You’re sitting at the table with a group of international colleagues, and everyone is speaking in English. You’d like to contribute more to the conversation, but the only thing you hear yourself saying is “uh-huh”“yeah”, and “we can do that”.

All these great ideas and sentences are floating through your head, but you just can’t seem to put them together on time. You just keep thinking to yourself:

“I’ve got to say something, but I’ve got to say it the right way!”

Well, what is the right way? Does it really have to be perfect?

“Of course it does Tyler! If it’s not perfect, my colleagues will judge me!”

Hold on a minute. Stop for a moment and try changing your perspective. “Put yourself in your colleague’s shoes”, as we say.

Think about every moment you were listening to your colleagues speak. What were you focusing on: their mistakes or the content of their message?

Yeah, you were probably too busy trying to decode their message to notice any grammar mistakes.

This is how our minds work. We try to understand meaning before we worry about silly little things like whether she put an -s at the end of an uncountable noun, used a noun instead of an adjective, or should have used the present perfect…

And even if the listener does notice a mistake, it is really going to change anything? He might pause for a moment and think “was that correct?”, but he most certainly is not going to stand up in the middle of a meeting and start shouting “YOUR ENGLISH IS TERRIBLE!”

You see, no one really cares about your tiny little grammar mistakes. Everyone is too busy thinking about their own agendas to worry about someone else’s slip-ups, and even if someone does make it his business to focus on your errors, does his opinion really matter?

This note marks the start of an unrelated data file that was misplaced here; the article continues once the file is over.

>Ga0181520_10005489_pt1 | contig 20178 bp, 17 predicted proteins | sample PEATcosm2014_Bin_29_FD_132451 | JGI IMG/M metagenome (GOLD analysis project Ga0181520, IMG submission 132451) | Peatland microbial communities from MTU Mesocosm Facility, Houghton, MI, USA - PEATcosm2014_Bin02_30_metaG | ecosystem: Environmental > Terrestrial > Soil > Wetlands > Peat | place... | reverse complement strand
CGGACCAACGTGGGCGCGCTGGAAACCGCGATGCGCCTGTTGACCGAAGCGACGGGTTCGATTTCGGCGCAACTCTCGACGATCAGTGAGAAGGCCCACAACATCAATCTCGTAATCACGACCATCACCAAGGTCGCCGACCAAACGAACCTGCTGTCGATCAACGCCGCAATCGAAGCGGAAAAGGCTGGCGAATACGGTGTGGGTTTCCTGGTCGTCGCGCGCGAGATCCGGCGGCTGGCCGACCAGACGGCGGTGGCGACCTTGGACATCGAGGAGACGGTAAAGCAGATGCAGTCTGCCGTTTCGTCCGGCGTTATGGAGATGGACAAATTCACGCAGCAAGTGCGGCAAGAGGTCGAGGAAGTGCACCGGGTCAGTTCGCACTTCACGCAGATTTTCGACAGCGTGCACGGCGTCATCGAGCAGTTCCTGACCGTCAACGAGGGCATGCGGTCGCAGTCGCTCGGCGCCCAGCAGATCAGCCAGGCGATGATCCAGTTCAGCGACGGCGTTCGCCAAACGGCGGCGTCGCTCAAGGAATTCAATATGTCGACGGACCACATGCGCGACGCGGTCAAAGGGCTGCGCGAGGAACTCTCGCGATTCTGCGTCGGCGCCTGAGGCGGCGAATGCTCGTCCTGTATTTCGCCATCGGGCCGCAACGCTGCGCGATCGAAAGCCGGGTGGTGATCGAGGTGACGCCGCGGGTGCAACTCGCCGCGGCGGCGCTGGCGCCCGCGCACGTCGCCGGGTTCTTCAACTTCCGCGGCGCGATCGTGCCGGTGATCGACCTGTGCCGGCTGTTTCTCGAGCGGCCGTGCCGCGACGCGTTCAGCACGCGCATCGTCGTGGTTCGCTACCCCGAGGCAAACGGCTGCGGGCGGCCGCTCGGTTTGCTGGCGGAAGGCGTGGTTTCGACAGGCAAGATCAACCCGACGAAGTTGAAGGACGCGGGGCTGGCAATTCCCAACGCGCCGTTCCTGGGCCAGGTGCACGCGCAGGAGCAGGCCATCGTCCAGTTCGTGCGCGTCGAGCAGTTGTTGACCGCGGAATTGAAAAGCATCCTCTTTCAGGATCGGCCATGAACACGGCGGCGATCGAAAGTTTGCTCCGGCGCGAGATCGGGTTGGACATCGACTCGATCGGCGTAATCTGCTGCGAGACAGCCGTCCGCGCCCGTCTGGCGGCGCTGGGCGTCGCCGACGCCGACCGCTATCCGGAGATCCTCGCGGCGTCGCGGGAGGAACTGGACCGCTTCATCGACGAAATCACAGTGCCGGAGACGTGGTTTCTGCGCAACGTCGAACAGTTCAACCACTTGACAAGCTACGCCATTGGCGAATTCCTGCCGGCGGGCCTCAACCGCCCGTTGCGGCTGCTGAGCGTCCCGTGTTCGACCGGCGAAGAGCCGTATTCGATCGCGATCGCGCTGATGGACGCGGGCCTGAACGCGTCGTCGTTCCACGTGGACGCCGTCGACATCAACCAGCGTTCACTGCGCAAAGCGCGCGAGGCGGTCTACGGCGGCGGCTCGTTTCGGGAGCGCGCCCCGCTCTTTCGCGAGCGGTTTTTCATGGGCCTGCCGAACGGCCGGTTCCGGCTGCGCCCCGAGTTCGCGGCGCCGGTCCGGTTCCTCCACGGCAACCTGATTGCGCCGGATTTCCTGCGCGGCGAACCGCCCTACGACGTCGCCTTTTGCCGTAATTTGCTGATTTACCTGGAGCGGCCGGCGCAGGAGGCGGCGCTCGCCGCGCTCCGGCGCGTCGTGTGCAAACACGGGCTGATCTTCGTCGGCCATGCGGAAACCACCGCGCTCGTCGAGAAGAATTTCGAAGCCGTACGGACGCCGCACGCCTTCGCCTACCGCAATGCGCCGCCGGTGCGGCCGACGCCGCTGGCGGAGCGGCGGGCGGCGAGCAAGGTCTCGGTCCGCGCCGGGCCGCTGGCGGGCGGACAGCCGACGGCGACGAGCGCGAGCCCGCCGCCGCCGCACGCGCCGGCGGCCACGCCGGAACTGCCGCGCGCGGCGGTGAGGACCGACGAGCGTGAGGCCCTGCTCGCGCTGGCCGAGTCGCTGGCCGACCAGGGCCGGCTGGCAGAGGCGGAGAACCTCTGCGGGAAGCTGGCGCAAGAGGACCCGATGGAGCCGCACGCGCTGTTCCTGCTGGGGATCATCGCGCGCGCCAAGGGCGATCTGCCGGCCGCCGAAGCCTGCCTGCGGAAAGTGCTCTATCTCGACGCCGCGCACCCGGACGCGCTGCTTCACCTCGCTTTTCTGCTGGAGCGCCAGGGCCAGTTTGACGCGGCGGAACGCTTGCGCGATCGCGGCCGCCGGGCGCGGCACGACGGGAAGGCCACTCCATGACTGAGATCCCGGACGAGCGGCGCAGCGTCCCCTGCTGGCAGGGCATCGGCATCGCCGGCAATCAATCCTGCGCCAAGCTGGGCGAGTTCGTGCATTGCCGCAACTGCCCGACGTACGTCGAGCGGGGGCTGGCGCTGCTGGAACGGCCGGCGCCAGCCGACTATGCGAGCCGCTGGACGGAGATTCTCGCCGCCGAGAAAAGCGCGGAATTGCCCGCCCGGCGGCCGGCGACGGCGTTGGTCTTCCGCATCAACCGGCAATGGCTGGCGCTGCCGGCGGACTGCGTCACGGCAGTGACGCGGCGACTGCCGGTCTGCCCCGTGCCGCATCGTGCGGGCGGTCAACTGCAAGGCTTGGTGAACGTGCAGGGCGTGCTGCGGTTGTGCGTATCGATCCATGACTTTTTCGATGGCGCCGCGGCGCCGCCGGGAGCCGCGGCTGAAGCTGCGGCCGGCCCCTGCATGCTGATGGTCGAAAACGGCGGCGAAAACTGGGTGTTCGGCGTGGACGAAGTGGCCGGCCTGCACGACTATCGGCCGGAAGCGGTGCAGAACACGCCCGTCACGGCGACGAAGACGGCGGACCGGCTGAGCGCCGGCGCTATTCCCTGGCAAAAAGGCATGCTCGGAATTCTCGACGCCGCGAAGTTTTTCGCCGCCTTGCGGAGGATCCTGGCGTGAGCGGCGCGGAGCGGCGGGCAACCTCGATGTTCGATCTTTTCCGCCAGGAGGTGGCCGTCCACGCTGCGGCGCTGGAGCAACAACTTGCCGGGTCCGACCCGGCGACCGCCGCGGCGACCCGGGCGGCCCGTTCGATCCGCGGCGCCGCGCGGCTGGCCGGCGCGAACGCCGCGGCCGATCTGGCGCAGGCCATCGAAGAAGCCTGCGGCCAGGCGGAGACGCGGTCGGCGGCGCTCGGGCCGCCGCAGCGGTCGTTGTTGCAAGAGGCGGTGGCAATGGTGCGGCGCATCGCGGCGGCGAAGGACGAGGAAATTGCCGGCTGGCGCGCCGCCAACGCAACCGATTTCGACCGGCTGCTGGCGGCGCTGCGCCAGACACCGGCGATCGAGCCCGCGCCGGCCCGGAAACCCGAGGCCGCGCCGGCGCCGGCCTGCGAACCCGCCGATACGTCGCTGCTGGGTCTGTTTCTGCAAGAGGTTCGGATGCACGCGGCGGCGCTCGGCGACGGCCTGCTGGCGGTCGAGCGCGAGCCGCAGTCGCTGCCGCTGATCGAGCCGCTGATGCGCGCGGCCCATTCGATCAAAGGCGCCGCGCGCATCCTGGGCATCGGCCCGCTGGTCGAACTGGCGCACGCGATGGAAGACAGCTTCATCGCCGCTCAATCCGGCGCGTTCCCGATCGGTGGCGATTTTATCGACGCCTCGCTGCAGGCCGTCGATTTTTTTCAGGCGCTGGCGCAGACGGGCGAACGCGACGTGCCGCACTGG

Your boss is the only person whose opinion really matters. But hold on. Does your boss really care about how good your English is?

Well, yes and no.

Stop for a moment and imagine you were your own boss. Which is preferable:

  • An employee who barely speaks doesn’t contribute much, but never makes mistakes.
  • An employee who contributes often, shares ideas, and volunteers her thoughts readily, but makes mistakes sometimes.

Clearly, the priority here is a contribution. Why do you think words like “team player”, “proactive” and “dynamic” are so exciting?

Because these words mean action! Anyone listening prefers to see action, not hesitation. They prefer a person who is actively contributing, not holding something back.

Of course, this doesn’t mean that you should speak carelessly and without thinking. You should be aware of your speaking process.

Professionalism is important, but don’t paralyze yourself.
Think about what you’re going to say, but don’t think too much.
Be proactive and contribute, but don’t dominate everyone else.

You see, the key here is finding your balance.

“But it’s hard to do Tyler, with all those difficult words and complex ideas to remember”

Focus on the task. Let the task be your guide.

Focus on what is right in front of you, and do what is right in front of you. Don’t listen to that voice in your head telling you that you need to speak perfectly. This is just an ill-conceived, mistaken belief that does not benefit you.

Just do your best, and learn from your mistakes.

“Fear is one of the biggest traps that keeps people from taking action. Fear of rejection, fear of failure, success, rejection, pain, the unknown – we all have fears. And the only way to deal with fear is to face it. You must face it head-on, look at it eye to eye and take action in spite of it. Scared of failing? Failure is education. Look at it this way, if you fail, you will know what doesn’t work. And you’ll be able to take a more educated, informed approach when you try again. You’re better off than where you were before!”—
–Tony Robbins

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